My grandfather was born in the Azores Islands in 1906. His schooling literally lasted two days: the first and the day after. He got punished, didn’t like it, left and never went back.
Grandpa didn’t learn to read or write. Grandpa didn’t really know who Aristotle, Shakespeare or Karl Marx were. Grandpa didn’t rely on business trainings or performance enhancement models. Grandpa was a farmer.
One day, when he was but a young man, his dad gave him and his brother a gift: a pregnant young cow for the two to start their lives as herdsmen. Two years later, his brother owned two head of cattle; grandpa Jose, seven. From then on, his success kept multiplying, considerably.
This afforded him the opportunity to savor life, especially his passion for discovering the wonders of the world. In the end, grandpa grew to be quite the philosopher, readily armed with the precious pearls of common sense and practical wisdom.
The recipe of his effectiveness? He used say he remembered that often at the end of the day while he sat by the sunset reflecting, he’d notice his brother in the distance, still tilling the earth, persistently putting his back into every strike.
“Before the sun rose,” he used to say, “John would already be out on the field. And not before dark would he return! — All hard work and diligence. I did it differently. Every morning I’d ask myself: ‘What do I have planned for the day?’” Then he’d think:
How can I accomplish twice as much with half the effort?
Grandpa kept at it until he found an answer. Most of them eventually worked.
I gather an important lesson from my grandfather: To make it an undying habit to stop, rethink and improve. I’m sure he would be happy to know that Aristotle thought along similar lines: “We are what we repeatedly do. Excellence, therefore, is not an act but a habit.”
I must confess, though, I sometimes recognize a bit of great-uncle John in me. What about you: with whom do you most identify with?
It was a Saturday. John had recently moved into his new apartment and was in the process of unpacking the wall of boxes standing tall in his living room.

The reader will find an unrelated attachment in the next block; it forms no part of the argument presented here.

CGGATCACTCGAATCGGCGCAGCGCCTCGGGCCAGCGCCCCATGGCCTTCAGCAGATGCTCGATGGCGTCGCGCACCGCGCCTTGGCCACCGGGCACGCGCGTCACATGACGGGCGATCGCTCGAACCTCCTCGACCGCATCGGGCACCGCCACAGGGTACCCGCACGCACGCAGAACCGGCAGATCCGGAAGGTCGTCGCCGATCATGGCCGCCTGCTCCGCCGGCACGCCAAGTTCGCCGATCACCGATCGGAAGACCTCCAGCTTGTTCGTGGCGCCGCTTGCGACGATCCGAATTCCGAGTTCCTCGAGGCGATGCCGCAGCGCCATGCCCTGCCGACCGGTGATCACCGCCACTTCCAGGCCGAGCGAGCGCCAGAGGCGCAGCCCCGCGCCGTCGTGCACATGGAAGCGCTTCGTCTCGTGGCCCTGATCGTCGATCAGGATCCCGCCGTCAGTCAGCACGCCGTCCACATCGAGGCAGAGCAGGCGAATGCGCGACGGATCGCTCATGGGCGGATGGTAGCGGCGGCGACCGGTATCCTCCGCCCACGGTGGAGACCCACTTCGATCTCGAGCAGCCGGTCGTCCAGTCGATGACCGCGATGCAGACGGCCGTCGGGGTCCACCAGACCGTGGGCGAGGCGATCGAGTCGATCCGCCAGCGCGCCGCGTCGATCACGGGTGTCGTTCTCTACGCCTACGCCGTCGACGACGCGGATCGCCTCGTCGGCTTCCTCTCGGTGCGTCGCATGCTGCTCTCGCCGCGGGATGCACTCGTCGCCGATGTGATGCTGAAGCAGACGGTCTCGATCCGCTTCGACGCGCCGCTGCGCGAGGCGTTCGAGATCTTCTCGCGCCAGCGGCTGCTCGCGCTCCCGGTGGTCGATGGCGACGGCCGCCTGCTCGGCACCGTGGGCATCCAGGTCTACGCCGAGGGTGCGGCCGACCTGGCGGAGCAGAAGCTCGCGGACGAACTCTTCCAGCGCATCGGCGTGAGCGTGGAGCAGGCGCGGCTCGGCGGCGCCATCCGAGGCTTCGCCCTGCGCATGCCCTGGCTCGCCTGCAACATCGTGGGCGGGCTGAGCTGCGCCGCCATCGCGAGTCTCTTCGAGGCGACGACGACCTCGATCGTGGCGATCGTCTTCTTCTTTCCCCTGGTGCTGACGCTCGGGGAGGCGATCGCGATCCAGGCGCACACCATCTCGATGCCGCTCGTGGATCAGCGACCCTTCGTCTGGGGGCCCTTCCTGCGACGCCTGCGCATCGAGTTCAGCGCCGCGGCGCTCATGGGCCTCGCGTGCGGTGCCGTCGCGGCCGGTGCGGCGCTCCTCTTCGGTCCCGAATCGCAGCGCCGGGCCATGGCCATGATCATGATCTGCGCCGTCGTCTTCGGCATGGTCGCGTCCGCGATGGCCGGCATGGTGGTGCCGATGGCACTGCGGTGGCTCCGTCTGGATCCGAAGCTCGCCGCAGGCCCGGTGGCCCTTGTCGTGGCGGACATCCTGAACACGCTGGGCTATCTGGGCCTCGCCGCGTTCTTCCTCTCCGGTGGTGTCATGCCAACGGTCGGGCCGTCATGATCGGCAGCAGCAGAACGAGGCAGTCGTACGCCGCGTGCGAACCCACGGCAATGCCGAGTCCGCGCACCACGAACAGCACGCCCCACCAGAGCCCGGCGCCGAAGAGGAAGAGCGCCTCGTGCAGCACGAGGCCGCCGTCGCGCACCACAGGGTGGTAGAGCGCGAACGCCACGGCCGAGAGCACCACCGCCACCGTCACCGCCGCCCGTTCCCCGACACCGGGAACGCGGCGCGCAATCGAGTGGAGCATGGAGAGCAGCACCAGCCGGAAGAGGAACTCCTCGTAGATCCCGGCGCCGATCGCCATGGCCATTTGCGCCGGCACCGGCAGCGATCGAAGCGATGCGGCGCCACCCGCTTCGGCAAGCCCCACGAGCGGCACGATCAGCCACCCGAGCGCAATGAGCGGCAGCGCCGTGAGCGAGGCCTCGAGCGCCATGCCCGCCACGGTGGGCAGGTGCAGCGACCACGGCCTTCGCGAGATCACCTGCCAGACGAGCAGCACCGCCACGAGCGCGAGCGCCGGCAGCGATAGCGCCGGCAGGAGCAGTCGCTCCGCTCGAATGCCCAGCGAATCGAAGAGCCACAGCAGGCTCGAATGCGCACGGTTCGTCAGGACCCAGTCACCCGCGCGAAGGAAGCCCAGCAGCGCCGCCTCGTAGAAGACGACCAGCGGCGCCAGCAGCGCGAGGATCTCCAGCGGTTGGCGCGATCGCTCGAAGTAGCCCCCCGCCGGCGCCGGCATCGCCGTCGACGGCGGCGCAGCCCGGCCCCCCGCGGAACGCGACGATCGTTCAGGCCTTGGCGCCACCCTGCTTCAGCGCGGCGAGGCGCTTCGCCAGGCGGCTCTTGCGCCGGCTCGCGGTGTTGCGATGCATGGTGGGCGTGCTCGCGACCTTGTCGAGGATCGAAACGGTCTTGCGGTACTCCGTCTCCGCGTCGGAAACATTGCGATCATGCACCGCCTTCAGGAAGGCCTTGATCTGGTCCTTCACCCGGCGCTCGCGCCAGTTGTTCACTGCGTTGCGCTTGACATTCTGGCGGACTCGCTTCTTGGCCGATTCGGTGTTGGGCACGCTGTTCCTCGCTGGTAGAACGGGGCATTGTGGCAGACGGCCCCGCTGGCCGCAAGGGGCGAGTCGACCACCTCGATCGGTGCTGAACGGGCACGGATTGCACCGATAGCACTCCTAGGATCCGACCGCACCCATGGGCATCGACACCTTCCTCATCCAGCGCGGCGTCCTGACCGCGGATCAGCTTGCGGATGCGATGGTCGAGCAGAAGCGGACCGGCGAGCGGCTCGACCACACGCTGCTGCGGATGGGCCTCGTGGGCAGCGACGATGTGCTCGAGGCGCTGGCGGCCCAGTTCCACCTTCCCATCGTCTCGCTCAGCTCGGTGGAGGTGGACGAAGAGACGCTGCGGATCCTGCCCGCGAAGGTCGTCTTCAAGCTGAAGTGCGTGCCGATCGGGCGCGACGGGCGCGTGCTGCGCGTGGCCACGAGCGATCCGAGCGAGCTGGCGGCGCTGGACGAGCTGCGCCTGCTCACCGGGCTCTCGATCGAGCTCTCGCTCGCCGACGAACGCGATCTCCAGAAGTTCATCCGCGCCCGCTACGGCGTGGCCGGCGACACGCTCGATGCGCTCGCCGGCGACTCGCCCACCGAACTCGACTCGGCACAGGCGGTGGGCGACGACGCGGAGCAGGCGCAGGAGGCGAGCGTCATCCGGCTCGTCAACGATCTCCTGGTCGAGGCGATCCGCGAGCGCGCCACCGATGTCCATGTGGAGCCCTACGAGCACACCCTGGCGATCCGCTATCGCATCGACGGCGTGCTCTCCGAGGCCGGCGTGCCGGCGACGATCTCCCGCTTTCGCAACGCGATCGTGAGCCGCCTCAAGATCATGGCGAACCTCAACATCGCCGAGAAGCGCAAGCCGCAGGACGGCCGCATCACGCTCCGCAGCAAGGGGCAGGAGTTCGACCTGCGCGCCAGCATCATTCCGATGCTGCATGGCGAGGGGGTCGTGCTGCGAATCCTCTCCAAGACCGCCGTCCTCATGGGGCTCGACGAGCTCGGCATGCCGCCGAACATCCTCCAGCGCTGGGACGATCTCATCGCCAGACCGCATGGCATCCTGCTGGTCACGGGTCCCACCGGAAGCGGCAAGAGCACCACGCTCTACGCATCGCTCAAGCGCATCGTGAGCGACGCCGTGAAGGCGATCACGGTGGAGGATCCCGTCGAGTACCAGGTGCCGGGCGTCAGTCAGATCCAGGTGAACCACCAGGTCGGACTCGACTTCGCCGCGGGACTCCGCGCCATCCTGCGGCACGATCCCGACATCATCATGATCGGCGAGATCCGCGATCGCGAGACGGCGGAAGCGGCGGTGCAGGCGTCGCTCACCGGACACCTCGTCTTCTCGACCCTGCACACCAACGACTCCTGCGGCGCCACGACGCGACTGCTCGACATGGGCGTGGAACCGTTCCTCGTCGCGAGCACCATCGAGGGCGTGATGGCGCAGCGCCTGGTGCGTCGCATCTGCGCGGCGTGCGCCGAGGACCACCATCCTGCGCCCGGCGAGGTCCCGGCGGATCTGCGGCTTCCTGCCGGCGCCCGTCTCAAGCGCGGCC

After a couple of weeks adjusting to the new environment, he decided that this weekend he’d finally unpack.
In a box labeled “fragile” and among a bundle of gym clothes, John found a painting his younger sister had made for him before he moved. It depicted a tall, self-confident man in a suit, smiling at the viewer, and plugged by an electrical cable to what seemed to be a small red machine with wheels and a sign that read: “Good Questions Since 1989.”
As he stared into the man’s eyes, he wondered what his sister meant. He liked the painting and decided to put it up on the center living room wall. He managed to find the old rusty coffee can where he kept nails and screws and stuff. But after seven other boxes and lots of things all over the place, he gave up the quest for his toolbox.
Suddenly, the art restoration shop across the street came to mind. He had noticed it more than once: different, fresh, full of light and color. “Hey!” he thought “Maybe they could lend me a hammer.” He skipped over to the window and looked down to check if it was open. It was.
“Good” he thought. “The owner, that tall, self-confident young man that wears a suit, seems to be a nice guy. He might even remember me — I’ve seen him more than once at the café next door. Yah, I’ll ask him to lend it for just a minute. Why wouldn’t he lend me a hammer? Just because I’m a stranger?”
John stumbled around the apartment looking for his keys, which he eventually found on the couch under all his sports gear. As he went for the door, he thought: “Come on, John, you wouldn’t lend a hammer to stranger, right?” And it crossed his mind that a shop like that must have expensive and fancy equipment. The owner needs to protect it.
With growing doubt, he stepped into the elevator and pressed zero. As he looked at himself in the mirror, he said: “Is there a reason for him not to trust me?… Well, folks don’t trust each other like they used to, do they? And besides, I’ve just moved in. For all he knows, I’m a thief!”
Ding! The elevator door opened and John stepped out. He exited the building, looked across the street to the shop and asked himself: “Give me one good reason why he shouldn’t help me?” Then he thought: “Well, for starters he could be a selfish jerk who doesn’t give a damn about anybody!”
He resentfully crossed the street and walked into the shop. “Good morning!” He bluntly blurted to the young man in a suit sitting behind the counter. The man stood up and with a smile replied: “Good morning, Sir. How can I help you?”